It a favorite everywhere. For sale by all
t ii i f ti if in i i
NEW ARMY CAMP WANTED
SENATOR. FOSTER FAVORS AMERI
CAN LAJCE, NEAR TACOMA.
Military Ofilcers Recommend Site in
Spokane Valley 15,00.0 to 22,000
Acres Are Necessary.
OREGONIAN NEWS BUREAU, Wash
ington, Nov. 26. One of the chief alms
of Senator Foster this Winter Is to In
duce the War Department to recognize
American Lake, southwest of Tacoma,
as the site for a permanent Army camp.
The special board of Army officers that
made an elaborate report on proposed
camp sites last Spring designated several
localities for this purpose, but failed to
Include either the American Dake site or
any of those suggested near Spokane.
General Randall, commanding the De
partment of the Cotnmbla, visited the
Washington sites, and later reported in
favor of what Is known as the Spokane
Valley site, northeast of the City of Spo
kane, although he admitted that the
American Lake site 'possessed many at
In Insisting upon the recognition of the
American Lake property. Senator Fos
ter calls the. attention of the War De
partment to the fact that the trend of
Oriental travel and trade is toward the
northern route. He points out that this
route Is considerably shorter than the
route from San Francisco, and there
fore he infers that Government trade and
shipments to Manila will ultimately be
made from the North Pacific. It would
therefore be desirable to have a large
camp located near one of the North Pa
cific ports, where troops could be con
centrated and shipped with facility on
kshort notice. Supplementing his argu
ment, the. Senator has called attention to
the report of General Randall, and to the
more detailed report of Major George
Ruhlen, formerly Quartermaster at Se
attle, who Inspected the American Lake
General Randall In his report stated
that the American Lake site embraced
about 22,000 acres, which could be ac
quired for 515 an acre, while the favored
site near Spokane, embracing a smaller
tract, Is held at ?2o an acre. For data
as to the natural advantages of this
site he refers to the report of' Major Ruh
len. Of the Spokane Valley site peneral
"The section from about 12 miles on to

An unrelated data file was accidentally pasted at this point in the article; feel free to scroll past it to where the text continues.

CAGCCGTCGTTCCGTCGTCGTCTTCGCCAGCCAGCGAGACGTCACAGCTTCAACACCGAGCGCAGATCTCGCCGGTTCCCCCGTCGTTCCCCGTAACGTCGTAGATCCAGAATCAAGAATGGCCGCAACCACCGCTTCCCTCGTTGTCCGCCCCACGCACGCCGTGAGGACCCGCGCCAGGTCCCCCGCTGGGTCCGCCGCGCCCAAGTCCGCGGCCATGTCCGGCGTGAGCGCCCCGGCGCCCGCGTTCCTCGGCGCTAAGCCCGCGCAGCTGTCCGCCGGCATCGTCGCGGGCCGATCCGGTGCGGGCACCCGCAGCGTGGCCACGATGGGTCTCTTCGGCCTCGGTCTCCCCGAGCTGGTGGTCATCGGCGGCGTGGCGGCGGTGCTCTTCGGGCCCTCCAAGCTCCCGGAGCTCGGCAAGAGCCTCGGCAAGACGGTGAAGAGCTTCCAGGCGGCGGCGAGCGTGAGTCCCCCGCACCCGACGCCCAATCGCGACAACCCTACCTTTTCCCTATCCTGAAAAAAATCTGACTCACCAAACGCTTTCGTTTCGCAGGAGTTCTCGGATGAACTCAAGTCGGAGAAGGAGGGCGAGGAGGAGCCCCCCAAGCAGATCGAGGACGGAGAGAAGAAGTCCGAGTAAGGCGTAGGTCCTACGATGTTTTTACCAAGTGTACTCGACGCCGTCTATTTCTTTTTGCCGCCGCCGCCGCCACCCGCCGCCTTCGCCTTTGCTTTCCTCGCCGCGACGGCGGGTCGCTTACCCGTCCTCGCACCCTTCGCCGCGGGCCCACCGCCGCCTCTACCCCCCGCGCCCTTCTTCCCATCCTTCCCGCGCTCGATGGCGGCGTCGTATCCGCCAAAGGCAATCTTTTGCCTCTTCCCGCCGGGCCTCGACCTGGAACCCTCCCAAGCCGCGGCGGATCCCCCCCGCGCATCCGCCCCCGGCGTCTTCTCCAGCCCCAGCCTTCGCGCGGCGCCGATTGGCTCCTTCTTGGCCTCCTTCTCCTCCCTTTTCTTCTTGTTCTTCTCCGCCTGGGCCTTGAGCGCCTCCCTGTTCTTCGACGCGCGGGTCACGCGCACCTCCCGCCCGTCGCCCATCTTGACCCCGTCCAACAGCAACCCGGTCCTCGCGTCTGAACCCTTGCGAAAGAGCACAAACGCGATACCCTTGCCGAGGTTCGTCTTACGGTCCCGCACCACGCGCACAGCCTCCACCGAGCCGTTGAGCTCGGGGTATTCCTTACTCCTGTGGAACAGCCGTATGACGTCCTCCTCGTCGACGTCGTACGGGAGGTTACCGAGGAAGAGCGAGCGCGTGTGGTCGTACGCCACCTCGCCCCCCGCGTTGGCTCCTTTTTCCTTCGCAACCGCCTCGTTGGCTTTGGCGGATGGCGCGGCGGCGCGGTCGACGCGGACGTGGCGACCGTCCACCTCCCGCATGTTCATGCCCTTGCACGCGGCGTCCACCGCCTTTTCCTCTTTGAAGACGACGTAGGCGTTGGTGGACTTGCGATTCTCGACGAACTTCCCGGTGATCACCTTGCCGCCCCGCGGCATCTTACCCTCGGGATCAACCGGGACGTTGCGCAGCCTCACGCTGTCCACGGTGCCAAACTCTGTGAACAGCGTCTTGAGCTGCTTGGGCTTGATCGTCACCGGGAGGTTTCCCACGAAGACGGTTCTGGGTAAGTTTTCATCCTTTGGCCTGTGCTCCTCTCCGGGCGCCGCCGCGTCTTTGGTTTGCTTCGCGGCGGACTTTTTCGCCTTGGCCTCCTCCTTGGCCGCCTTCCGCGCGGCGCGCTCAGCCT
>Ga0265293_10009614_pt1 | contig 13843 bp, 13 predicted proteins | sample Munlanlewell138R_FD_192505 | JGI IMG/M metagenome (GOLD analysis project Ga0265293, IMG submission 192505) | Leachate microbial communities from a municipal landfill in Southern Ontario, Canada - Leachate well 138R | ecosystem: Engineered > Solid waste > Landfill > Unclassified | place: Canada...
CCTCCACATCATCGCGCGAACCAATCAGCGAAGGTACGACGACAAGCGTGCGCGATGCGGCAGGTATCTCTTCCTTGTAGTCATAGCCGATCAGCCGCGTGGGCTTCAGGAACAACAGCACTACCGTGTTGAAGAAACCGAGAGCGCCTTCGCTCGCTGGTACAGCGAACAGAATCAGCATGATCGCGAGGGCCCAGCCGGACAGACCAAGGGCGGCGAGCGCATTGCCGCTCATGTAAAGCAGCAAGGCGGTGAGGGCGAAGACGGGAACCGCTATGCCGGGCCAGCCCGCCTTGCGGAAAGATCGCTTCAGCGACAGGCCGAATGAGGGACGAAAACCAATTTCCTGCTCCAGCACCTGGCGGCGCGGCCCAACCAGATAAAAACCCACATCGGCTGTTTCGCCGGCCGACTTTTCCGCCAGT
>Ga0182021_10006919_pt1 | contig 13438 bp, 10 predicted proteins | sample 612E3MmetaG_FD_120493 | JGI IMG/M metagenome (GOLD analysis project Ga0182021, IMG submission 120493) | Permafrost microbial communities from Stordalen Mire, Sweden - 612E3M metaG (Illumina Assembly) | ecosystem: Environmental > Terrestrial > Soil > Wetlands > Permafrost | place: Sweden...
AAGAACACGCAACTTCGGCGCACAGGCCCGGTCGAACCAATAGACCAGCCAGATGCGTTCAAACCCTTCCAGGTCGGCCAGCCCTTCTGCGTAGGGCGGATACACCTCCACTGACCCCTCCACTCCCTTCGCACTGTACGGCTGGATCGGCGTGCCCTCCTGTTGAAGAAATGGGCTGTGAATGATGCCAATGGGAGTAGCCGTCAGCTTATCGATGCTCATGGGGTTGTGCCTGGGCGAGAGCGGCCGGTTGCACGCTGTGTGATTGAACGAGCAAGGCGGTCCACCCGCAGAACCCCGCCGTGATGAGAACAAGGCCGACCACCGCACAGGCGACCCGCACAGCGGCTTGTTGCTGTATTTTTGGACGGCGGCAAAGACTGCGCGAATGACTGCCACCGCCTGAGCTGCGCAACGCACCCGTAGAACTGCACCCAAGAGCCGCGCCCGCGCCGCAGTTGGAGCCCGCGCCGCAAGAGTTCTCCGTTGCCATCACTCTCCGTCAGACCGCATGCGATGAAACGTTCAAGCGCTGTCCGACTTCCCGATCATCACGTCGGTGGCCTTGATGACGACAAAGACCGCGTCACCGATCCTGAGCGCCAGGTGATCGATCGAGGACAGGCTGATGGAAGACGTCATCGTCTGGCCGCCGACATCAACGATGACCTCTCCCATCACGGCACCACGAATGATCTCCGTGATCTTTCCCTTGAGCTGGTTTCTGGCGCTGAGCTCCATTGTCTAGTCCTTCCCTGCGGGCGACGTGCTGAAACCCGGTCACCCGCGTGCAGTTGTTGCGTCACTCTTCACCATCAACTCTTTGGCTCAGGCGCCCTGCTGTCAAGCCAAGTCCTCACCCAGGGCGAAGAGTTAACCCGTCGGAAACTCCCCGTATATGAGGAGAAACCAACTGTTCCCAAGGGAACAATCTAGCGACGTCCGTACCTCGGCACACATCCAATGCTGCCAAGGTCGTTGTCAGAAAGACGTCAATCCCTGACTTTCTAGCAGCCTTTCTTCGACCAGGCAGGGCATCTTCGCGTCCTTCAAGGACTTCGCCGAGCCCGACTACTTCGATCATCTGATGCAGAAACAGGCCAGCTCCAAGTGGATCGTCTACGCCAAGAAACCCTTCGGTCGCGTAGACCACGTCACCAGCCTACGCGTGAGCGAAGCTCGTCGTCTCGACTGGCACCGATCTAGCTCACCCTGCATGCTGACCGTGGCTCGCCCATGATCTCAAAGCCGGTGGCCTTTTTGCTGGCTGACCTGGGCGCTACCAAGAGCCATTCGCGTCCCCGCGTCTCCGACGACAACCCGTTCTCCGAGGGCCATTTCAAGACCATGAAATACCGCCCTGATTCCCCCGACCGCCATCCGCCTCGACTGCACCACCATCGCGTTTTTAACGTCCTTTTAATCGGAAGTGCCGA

17 or 18 miles from the city, in the val
ley of the Spokane River, and extending
on each side of the valley Into the foot
hills, possesses exceptional advantages for
the establishment of a permanent camp of
the kind proposed. There is abundance
of level groundr for camping near the
river, and for the close-order movements
and ceremonies of a large command.
I have used- Pearl-
ine to-day for wash
ing lace curtains and
Jike it very much.
Washed easier, and
cleaner than with
any soap used be
fore. I like it very
. Mrs. Rev. J. D. E.
une ot we wiiiiani.
There Is an unlimited water supply. The
site, extending- Into the foothills; gives a
fine diversity of terrane for field exercises
and good "backing- for target ranges. The
climate In this vicinity is in the Summer
and Fall dry and comparatively cooL
jMther site." he adds, referring to that
on Spokane "River and the one on Ameri
can Lake, "I am assured. Is procurable,
and I should, consider them available, re
spectively. In proportion to the price per
acre charged the Government, and the
readiness with which the title to the prop
erty couia oe acquired.
"As to relative suitability, the, surface
and subsoil of the American Lake site
are slightly better for drainage purposes,
and for the avoidance of mud and dust;
the lakes also offer a slight advantage for
bathing, boating, etc. The site near Spo- . D- lf uroiner or secre-
kane affords, however, a better terrane r tar of State George A. Clark, of To
for the general exercises and instruction peka, Kan., in whose office he Is em
of such an encampment; in fact. I con- ployed. In the course of the Interview
slder it almost ideal in this respect; and , ir. Clark eaid:
apoKane, being- more'or a. railroad center.
offers better facilities for the concenara
tion of troops and supplies"
American Lake Site.
In his report on the American Lake site
Major Ruhlen shows that the site to
the east of American Lake Is preferable
to that on the west. The land Is more
level and the tree growth less dense'. For
the most part the trees can be removed at
slight cost. On the border of the lake
and to the. south of the site are compara-
tlvely heavily timbered tracts, which af-
ford ample shade for the protection of
" " auramer. xne cnaracier ol
the soil, moreover. Is such as to be com
paratively fee from mud In wet weather,
and such as produces the minimum
um6unt of dust In dry seasons.
He regards the site on the eastern
shore of the lake as adapted by nature
for a large Army camping ground. Aside
from the favorable lay of the land and
the formation of the soil, the stream run
ning into the lake furnishes an abundant
water supply. The drainage Is all that